Thursday 17 December 2020

Life - Love, Lust & Loneliness

[Image description: the writer drinking a cup of coffee in an empty restaurant.]


As the title above suggests, I shall be writing here about my own personal life and specifically the subjects of love, lust and loneliness. For much of the past twenty-one years I have been mainly house-bound and for much of that time I have been bed-bound with my chronic illnesses and disabilities. Despite seldom seeing friends and loved ones, as I have stated on previous occasions, I may be alone but I am not lonely in my aloneness.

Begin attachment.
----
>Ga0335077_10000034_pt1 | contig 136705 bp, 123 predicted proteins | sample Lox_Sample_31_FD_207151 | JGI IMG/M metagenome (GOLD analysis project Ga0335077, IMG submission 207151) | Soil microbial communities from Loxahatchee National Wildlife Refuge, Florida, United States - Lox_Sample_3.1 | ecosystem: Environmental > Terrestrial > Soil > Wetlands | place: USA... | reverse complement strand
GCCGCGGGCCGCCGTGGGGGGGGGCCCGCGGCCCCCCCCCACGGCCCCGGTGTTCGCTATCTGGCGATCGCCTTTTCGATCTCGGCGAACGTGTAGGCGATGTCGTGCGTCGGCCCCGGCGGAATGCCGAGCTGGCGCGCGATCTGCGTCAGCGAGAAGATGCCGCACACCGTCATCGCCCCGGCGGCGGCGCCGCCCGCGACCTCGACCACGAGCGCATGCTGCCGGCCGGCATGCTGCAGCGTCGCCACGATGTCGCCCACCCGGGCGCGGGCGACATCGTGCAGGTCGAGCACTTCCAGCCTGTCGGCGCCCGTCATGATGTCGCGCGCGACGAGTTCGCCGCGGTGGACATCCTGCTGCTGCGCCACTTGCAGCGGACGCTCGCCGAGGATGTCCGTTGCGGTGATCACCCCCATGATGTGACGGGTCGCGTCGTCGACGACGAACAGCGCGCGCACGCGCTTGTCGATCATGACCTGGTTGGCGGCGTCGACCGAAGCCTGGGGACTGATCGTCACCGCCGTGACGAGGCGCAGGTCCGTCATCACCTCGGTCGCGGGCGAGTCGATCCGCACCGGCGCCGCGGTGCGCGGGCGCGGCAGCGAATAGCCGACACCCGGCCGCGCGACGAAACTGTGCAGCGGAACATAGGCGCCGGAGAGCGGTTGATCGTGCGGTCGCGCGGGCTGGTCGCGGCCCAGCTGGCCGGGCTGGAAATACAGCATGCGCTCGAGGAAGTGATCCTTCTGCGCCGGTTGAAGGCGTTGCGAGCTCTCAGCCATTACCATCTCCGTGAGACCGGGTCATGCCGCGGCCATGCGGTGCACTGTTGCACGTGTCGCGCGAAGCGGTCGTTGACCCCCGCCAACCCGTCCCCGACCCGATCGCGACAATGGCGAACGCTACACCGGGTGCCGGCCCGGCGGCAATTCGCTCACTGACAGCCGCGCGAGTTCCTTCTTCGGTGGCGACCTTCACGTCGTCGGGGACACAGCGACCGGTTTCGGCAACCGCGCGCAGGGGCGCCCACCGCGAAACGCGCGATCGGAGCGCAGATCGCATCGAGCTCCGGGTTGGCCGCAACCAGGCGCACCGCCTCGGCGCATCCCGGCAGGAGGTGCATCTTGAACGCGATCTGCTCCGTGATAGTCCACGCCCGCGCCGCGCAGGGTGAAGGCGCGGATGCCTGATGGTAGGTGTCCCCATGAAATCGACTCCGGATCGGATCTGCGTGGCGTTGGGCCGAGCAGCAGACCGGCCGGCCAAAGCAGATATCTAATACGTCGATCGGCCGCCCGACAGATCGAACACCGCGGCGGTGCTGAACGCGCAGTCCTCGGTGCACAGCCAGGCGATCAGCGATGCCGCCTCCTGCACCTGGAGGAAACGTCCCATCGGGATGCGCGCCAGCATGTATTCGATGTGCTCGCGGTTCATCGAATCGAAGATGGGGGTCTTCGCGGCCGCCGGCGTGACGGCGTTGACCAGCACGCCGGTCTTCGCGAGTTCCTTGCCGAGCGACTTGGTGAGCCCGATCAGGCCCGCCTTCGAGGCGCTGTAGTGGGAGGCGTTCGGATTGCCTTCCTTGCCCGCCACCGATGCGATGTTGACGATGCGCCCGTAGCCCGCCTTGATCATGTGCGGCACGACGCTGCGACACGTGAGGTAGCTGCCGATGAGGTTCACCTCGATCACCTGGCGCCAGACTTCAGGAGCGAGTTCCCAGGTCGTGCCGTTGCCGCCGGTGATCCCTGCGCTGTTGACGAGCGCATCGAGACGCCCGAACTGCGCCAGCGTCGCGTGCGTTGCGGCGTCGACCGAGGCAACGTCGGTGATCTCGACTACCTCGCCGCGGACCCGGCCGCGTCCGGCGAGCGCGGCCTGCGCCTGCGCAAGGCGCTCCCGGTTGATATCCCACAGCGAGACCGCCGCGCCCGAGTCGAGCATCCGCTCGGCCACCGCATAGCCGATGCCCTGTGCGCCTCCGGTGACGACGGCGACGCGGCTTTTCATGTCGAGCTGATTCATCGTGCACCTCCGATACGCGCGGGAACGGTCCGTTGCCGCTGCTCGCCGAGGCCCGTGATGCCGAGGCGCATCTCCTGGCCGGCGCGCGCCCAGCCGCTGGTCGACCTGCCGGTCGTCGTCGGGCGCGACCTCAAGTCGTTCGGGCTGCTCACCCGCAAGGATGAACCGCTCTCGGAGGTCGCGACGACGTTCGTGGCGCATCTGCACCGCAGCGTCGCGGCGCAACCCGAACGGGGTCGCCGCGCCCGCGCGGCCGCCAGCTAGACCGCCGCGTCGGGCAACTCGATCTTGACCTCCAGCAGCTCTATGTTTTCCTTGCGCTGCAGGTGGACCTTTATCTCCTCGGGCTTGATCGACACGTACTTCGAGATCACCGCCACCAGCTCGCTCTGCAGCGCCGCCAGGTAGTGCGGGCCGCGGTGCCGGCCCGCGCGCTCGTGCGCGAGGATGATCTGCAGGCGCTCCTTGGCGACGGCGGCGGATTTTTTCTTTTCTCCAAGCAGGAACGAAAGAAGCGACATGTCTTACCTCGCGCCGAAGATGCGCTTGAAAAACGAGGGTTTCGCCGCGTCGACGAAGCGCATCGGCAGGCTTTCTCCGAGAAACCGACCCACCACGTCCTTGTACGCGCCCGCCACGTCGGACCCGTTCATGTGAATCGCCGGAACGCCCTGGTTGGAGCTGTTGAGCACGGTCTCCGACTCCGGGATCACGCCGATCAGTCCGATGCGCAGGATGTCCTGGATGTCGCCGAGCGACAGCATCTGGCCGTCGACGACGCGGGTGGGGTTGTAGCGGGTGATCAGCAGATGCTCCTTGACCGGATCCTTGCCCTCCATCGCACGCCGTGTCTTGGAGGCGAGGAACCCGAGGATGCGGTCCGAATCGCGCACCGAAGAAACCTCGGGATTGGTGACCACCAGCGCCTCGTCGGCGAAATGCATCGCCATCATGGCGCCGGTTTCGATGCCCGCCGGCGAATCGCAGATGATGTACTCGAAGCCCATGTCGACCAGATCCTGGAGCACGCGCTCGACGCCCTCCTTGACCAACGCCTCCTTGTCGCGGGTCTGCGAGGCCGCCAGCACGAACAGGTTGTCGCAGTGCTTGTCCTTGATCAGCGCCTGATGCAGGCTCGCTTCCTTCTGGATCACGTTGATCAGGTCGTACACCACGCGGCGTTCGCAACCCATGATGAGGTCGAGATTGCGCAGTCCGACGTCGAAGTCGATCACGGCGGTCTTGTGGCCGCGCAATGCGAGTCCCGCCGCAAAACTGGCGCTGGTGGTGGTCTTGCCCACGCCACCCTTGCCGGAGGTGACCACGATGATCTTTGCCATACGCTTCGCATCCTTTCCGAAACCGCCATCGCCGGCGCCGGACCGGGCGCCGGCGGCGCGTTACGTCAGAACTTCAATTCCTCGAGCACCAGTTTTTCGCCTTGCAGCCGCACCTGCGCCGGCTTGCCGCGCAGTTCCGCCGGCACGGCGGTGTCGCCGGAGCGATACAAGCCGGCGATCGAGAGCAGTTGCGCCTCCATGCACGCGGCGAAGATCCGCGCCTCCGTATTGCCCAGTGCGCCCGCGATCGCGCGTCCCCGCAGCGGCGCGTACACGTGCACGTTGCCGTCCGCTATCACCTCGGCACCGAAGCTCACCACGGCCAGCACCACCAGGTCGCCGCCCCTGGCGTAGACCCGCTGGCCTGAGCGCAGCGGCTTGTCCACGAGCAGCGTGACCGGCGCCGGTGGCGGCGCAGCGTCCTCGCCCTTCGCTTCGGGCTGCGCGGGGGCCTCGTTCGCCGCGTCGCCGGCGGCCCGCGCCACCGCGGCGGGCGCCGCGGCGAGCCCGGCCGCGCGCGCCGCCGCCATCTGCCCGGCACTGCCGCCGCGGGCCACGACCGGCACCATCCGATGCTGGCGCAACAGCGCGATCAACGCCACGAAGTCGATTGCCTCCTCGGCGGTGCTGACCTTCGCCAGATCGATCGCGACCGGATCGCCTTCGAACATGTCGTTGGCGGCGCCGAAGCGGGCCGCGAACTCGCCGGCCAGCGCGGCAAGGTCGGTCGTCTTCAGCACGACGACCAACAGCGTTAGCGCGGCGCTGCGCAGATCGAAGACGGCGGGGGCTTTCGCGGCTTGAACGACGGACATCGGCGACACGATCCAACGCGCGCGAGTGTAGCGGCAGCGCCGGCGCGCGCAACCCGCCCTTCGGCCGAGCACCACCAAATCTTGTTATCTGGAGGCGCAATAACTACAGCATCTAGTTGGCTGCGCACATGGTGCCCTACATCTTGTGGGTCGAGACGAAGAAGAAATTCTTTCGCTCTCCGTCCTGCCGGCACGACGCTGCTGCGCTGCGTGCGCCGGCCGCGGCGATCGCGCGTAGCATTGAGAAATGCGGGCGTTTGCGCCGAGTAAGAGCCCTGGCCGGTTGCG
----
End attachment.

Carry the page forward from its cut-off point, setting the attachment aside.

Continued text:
My solitary existence, for the most part, suits my intrinsic introversion. I enjoy my own company; just being with myself, my thoughts, my daydreams, my memories. From being a very young boy I loved reading and would while away whole days reading. To this day, even though I am seldom able to read any extended writing, I continue to consider my old favourites as friends. In case that sounds strange to some readers, what I mean is that in reading my imagination was engaged and via it my intellect, my emotions, my whole being became absorbed in the tale. I formed strong bonds with individual tomes. As a child and into early adulthood, if I had a book in one of my hands, I was far from being or feeling lonely.